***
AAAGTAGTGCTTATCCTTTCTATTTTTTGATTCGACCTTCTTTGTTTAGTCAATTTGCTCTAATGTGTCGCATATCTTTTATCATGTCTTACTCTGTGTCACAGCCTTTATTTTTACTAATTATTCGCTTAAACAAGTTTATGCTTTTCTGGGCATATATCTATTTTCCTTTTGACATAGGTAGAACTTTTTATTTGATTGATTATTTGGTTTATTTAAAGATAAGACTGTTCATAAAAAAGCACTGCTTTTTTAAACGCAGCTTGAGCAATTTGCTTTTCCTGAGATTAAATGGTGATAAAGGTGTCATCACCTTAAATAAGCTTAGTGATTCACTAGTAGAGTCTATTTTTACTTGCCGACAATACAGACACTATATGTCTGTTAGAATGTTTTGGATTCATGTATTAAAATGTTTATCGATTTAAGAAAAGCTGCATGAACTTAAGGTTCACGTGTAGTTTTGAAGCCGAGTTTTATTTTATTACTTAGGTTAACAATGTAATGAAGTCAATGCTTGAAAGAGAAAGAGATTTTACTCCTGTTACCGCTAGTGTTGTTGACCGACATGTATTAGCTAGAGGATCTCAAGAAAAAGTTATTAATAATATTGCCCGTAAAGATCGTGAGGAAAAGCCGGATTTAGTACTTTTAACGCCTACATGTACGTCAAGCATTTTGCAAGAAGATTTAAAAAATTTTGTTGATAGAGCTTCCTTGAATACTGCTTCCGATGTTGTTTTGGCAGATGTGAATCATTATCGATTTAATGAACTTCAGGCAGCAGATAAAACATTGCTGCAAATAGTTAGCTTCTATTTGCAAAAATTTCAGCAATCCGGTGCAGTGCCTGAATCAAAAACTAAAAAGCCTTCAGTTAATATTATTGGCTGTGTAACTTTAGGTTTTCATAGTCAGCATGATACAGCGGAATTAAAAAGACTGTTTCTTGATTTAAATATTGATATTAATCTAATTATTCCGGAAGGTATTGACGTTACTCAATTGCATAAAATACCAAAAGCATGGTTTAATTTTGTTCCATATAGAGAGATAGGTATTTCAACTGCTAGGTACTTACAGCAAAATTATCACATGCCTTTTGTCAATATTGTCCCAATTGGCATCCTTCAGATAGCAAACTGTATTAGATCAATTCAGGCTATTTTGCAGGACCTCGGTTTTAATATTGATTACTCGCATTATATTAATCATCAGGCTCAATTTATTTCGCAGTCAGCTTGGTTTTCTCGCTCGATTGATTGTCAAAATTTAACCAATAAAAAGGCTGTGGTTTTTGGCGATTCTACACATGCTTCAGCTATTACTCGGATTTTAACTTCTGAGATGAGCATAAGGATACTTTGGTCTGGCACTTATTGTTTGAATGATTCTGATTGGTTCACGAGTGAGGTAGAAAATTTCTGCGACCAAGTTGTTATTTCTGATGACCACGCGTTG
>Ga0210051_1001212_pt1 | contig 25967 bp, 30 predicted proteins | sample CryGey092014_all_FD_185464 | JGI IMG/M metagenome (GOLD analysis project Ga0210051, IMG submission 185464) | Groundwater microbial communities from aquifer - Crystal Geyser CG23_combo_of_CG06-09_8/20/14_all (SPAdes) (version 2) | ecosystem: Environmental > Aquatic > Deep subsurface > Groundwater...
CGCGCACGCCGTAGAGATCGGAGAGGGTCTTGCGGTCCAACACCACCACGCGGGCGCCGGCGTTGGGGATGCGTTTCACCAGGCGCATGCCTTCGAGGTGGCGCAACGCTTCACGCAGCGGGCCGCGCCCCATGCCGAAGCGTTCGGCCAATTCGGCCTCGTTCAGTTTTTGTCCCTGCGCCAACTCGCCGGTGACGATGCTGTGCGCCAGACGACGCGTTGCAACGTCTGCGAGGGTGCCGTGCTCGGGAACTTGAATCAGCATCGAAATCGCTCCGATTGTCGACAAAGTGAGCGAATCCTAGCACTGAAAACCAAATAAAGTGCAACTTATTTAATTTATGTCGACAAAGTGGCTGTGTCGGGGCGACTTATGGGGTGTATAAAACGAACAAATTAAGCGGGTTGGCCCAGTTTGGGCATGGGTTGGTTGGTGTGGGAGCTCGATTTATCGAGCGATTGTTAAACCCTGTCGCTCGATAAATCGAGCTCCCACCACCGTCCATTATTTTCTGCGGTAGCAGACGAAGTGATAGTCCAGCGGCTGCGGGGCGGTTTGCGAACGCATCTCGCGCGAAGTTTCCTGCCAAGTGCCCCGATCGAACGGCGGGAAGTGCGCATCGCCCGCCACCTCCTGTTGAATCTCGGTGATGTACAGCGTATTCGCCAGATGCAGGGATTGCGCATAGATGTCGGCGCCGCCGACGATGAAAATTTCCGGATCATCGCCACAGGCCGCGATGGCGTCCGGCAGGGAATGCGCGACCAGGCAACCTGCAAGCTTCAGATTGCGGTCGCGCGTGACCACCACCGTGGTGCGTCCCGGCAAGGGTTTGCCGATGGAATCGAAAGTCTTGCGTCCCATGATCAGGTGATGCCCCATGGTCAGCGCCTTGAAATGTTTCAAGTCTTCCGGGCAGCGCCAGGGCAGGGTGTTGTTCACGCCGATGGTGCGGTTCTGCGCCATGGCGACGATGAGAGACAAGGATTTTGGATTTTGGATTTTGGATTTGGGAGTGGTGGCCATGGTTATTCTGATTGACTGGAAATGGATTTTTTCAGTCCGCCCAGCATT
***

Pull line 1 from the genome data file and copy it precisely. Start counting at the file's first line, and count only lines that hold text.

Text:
AAAGTAGTGCTTATCCTTTCTATTTTTTGATTCGACCTTCTTTGTTTAGTCAATTTGCTCTAATGTGTCGCATATCTTTTATCATGTCTTACTCTGTGTCACAGCCTTTATTTTTACTAATTATTCGCTTAAACAAGTTTATGCTTTTCTGGGCATATATCTATTTTCCTTTTGACATAGGTAGAACTTTTTATTTGATTGATTATTTGGTTTATTTAAAGATAAGACTGTTCATAAAAAAGCACTGCTTTTTTAAACGCAGCTTGAGCAATTTGCTTTTCCTGAGATTAAATGGTGATAAAGGTGTCATCACCTTAAATAAGCTTAGTGATTCACTAGTAGAGTCTATTTTTACTTGCCGACAATACAGACACTATATGTCTGTTAGAATGTTTTGGATTCATGTATTAAAATGTTTATCGATTTAAGAAAAGCTGCATGAACTTAAGGTTCACGTGTAGTTTTGAAGCCGAGTTTTATTTTATTACTTAGGTTAACAATGTAATGAAGTCAATGCTTGAAAGAGAAAGAGATTTTACTCCTGTTACCGCTAGTGTTGTTGACCGACATGTATTAGCTAGAGGATCTCAAGAAAAAGTTATTAATAATATTGCCCGTAAAGATCGTGAGGAAAAGCCGGATTTAGTACTTTTAACGCCTACATGTACGTCAAGCATTTTGCAAGAAGATTTAAAAAATTTTGTTGATAGAGCTTCCTTGAATACTGCTTCCGATGTTGTTTTGGCAGATGTGAATCATTATCGATTTAATGAACTTCAGGCAGCAGATAAAACATTGCTGCAAATAGTTAGCTTCTATTTGCAAAAATTTCAGCAATCCGGTGCAGTGCCTGAATCAAAAACTAAAAAGCCTTCAGTTAATATTATTGGCTGTGTAACTTTAGGTTTTCATAGTCAGCATGATACAGCGGAATTAAAAAGACTGTTTCTTGATTTAAATATTGATATTAATCTAATTATTCCGGAAGGTATTGACGTTACTCAATTGCATAAAATACCAAAAGCATGGTTTAATTTTGTTCCATATAGAGAGATAGGTATTTCAACTGCTAGGTACTTACAGCAAAATTATCACATGCCTTTTGTCAATATTGTCCCAATTGGCATCCTTCAGATAGCAAACTGTATTAGATCAATTCAGGCTATTTTGCAGGACCTCGGTTTTAATATTGATTACTCGCATTATATTAATCATCAGGCTCAATTTATTTCGCAGTCAGCTTGGTTTTCTCGCTCGATTGATTGTCAAAATTTAACCAATAAAAAGGCTGTGGTTTTTGGCGATTCTACACATGCTTCAGCTATTACTCGGATTTTAACTTCTGAGATGAGCATAAGGATACTTTGGTCTGGCACTTATTGTTTGAATGATTCTGATTGGTTCACGAGTGAGGTAGAAAATTTCTGCGACCAAGTTGTTATTTCTGATGACCACGCGTTG